Does Empathy Belong in the Workplace?
Empathy in the workplace
When you think about your current or ideal career, work environment, employees, co-workers, managers, etc., what are the first few words that come to mind? Some of us may think of words such as professional, integrity, driven, and leadership. For others, we may think of words such as sales, customer service, healthy environment, communication, and more. But how many of us think of words such as empathy? Probably not many of us. It leaves us to wonder, does empathy belong in the workplace?
When we think of terms like empathy, many of us relate those words to family members, friends, or significant others. Some tend not to associate these words with their work environment, co-workers, employees, employers, managers, etc. But no matter where we are, empathy allows us to thrive, and it is essential in a work environment. But unfortunately, this attribute is not always found in the workplace for many.
Results of a Work Environment that Lacks Empathy
Some of you may remember when Covid first hit, many employers experienced the “Great Resignation.” More U.S. employees than ever were opting out of their current jobs in search of new ones. Upon research, Ernst & Young found that 54% of employees resigned from their previous position because their bosses lacked empathy for their struggles at work, and 49% left because employers were unsympathetic to their personal lives. The Pew Research Center found similar conclusions in their study as well. Fifty-seven percent of workers quit their jobs in 2021 because they felt disrespected, and 45% left because of the lack of flexible hours. Nearly half of these workers felt their boss was not empathetic to their needs for flexible hours so they could tend to their children.
Empathy is essential to have, especially when you are leading a team. Your team depends on you to hear their voice and have a certain level of understanding to address their needs. If you are a leader who struggles with empathy, do not worry. Here are three tips to become an empathetic leader.
1. Rethink Empathy
The first step you can take to help you become a more empathetic leader is to rethink what it means to be empathetic. Many believe being empathetic means to “Do unto others as you would have done to you,” but the problem with this saying is you are not the “others.” What you would like done to you or for you is not the same as what others may want done to them and for them.
Empathy is more than just treating people as you wish to be treated. It means positioning yourself as if you are in their shoes to understand their experience deeply. It also means releasing any privileges, biases, etc., you may have. Every person is unique and shares different life experiences, even if those experiences are shared with others. For example, several employees on the same team with the same job title and workload share the same experience, but they may experience it differently. One employee may have a sick child at home and is working to complete tasks having only three hours of sleep. Another employee may be facing some mental health issues while the other is thriving and happy, completing work in a breeze.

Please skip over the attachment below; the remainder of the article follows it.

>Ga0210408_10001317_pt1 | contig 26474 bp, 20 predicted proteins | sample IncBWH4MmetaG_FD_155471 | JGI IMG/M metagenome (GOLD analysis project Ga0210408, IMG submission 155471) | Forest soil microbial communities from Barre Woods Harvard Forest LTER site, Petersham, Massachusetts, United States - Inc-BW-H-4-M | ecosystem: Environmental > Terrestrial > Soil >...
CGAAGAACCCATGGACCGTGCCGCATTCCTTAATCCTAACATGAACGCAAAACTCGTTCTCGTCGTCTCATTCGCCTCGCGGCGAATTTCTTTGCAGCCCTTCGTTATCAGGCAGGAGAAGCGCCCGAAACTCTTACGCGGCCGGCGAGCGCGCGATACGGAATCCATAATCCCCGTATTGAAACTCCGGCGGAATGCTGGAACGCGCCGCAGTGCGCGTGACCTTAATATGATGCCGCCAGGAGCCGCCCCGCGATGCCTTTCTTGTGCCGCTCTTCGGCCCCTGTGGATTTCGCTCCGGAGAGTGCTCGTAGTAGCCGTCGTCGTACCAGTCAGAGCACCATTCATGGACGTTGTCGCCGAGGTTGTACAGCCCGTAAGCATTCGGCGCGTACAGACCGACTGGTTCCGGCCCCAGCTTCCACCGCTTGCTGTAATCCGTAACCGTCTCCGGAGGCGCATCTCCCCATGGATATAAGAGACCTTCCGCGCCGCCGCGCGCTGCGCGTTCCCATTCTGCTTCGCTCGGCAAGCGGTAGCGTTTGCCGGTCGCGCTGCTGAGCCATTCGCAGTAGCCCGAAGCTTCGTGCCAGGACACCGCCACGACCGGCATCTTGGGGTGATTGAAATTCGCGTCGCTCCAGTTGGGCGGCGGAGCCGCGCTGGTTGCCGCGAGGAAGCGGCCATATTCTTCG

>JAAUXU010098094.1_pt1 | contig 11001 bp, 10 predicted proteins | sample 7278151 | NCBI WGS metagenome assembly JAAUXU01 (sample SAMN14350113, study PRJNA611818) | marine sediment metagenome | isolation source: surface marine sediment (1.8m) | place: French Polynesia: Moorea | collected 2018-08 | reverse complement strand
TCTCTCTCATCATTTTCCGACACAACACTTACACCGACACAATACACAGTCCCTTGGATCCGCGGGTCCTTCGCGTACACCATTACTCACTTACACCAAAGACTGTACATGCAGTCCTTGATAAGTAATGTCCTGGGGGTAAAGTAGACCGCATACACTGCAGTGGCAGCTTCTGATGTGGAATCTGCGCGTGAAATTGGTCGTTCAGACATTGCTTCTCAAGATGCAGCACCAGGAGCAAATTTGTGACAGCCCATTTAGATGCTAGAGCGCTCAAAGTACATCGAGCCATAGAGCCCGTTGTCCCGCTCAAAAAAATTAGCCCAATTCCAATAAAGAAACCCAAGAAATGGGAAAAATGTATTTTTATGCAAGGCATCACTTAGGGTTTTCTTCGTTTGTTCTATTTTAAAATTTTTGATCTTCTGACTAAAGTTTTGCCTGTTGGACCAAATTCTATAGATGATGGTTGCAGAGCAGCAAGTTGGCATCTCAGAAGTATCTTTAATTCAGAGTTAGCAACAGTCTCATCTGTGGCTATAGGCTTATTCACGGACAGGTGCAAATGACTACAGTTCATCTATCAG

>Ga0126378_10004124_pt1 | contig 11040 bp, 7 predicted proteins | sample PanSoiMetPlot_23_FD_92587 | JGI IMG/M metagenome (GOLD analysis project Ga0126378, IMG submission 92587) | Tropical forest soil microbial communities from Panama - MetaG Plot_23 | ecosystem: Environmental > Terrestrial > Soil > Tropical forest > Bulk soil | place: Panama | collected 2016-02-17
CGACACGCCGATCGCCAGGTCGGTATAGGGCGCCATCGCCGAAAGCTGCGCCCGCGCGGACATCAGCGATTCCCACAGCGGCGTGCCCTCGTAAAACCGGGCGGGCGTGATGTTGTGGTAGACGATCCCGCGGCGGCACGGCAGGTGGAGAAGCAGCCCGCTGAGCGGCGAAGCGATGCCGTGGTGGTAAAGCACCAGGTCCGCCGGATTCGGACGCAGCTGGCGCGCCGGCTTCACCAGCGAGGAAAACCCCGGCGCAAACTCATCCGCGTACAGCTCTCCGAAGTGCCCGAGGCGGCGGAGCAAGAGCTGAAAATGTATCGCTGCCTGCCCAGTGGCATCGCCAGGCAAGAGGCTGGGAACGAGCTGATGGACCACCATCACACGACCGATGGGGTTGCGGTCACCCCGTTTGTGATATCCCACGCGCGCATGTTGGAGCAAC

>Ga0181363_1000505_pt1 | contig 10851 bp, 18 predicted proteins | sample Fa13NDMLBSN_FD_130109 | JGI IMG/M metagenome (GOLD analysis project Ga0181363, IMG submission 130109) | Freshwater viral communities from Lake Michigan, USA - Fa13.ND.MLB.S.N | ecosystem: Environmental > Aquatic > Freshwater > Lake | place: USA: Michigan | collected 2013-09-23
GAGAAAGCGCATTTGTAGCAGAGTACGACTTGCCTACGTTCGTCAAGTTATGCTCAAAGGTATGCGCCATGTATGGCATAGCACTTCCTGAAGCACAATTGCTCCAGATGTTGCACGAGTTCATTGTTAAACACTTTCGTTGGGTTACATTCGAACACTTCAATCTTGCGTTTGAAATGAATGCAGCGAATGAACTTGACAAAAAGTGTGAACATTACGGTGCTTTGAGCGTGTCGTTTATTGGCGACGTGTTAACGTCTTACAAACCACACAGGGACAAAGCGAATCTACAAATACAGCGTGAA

Rethinking what it means to be empathetic will not only help you induce your leadership skills but also give you space to think empathetically on an individual basis while giving your employees a voice as an individual.
empathy in the workplace
2. Create an Environment to Practice Empathy
Creating a space for you to practice being empathetic is essential. When you encounter situations requiring empathy, take advantage of the opportunity to sharpen your skills. Listen to your employees by forming a safe environment for them to voice personal and work-related issues they may be facing. Take in all the information they give you and think of yourself if you were in their position. How would you feel? Do not be afraid to ask your employee what they need. Respond with compassion.
3. Consider the Importance of Empathy
Empathy is essential to our everyday functions and needs as humans. As mentioned, we are all unique, sharing similar experiences but differently. Think about how crucial it is to be heard and understood in your household, with your spouse, at a restaurant, as a customer, etc. How much more is it essential to have empathy shared among people you spend eight-plus hours a day with at work?
Upon research, Catalyst surveyed nearly 900 US employees working across industries to understand empathic leadership’s effects on their work experiences. They concluded that empathy is an essential driver of employee outcomes such as innovation, engagement, and inclusion—especially in times of crisis. It is clear to see empathy is needed and is an important tool to invest in to reach your potential as a leader. And we encourage you to apply this critical skill to your work environment.
Empathy is extremely essential in the workplace and should always be present. It is what drives employees, and it is what helps them to feel valued. If you need more help inducing your skills, check us out next week. We are putting together a list of training materials you can consider to learn more about becoming an empathetic leader.
And as always, we are here for you!
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empathy in the workplace
empathy in the workplace